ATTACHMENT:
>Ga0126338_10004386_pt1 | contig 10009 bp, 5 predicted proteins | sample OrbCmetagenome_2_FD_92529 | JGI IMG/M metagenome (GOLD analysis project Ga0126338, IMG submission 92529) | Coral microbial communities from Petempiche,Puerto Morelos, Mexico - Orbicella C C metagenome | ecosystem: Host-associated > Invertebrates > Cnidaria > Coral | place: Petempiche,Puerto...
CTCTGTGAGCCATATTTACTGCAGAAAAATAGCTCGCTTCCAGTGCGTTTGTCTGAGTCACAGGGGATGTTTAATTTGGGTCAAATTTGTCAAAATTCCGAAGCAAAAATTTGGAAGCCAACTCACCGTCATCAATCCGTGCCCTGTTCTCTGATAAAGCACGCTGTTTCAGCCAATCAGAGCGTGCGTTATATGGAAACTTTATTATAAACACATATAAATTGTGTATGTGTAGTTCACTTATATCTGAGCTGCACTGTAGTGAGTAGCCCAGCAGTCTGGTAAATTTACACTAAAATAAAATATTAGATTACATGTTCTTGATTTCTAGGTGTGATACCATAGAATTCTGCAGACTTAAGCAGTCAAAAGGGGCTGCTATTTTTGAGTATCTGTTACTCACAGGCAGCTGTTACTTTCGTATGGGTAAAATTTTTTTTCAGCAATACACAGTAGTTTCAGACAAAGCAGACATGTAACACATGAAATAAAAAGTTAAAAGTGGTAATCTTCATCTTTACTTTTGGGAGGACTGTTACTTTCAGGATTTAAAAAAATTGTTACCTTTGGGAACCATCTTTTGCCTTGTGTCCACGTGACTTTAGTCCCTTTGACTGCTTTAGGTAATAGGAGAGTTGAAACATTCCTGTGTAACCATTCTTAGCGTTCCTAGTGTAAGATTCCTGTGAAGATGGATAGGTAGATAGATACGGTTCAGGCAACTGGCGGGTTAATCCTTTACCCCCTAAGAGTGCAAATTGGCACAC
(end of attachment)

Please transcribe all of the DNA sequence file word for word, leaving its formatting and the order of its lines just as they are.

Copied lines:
>Ga0126338_10004386_pt1 | contig 10009 bp, 5 predicted proteins | sample OrbCmetagenome_2_FD_92529 | JGI IMG/M metagenome (GOLD analysis project Ga0126338, IMG submission 92529) | Coral microbial communities from Petempiche,Puerto Morelos, Mexico - Orbicella C C metagenome | ecosystem: Host-associated > Invertebrates > Cnidaria > Coral | place: Petempiche,Puerto...
CTCTGTGAGCCATATTTACTGCAGAAAAATAGCTCGCTTCCAGTGCGTTTGTCTGAGTCACAGGGGATGTTTAATTTGGGTCAAATTTGTCAAAATTCCGAAGCAAAAATTTGGAAGCCAACTCACCGTCATCAATCCGTGCCCTGTTCTCTGATAAAGCACGCTGTTTCAGCCAATCAGAGCGTGCGTTATATGGAAACTTTATTATAAACACATATAAATTGTGTATGTGTAGTTCACTTATATCTGAGCTGCACTGTAGTGAGTAGCCCAGCAGTCTGGTAAATTTACACTAAAATAAAATATTAGATTACATGTTCTTGATTTCTAGGTGTGATACCATAGAATTCTGCAGACTTAAGCAGTCAAAAGGGGCTGCTATTTTTGAGTATCTGTTACTCACAGGCAGCTGTTACTTTCGTATGGGTAAAATTTTTTTTCAGCAATACACAGTAGTTTCAGACAAAGCAGACATGTAACACATGAAATAAAAAGTTAAAAGTGGTAATCTTCATCTTTACTTTTGGGAGGACTGTTACTTTCAGGATTTAAAAAAATTGTTACCTTTGGGAACCATCTTTTGCCTTGTGTCCACGTGACTTTAGTCCCTTTGACTGCTTTAGGTAATAGGAGAGTTGAAACATTCCTGTGTAACCATTCTTAGCGTTCCTAGTGTAAGATTCCTGTGAAGATGGATAGGTAGATAGATACGGTTCAGGCAACTGGCGGGTTAATCCTTTACCCCCTAAGAGTGCAAATTGGCACAC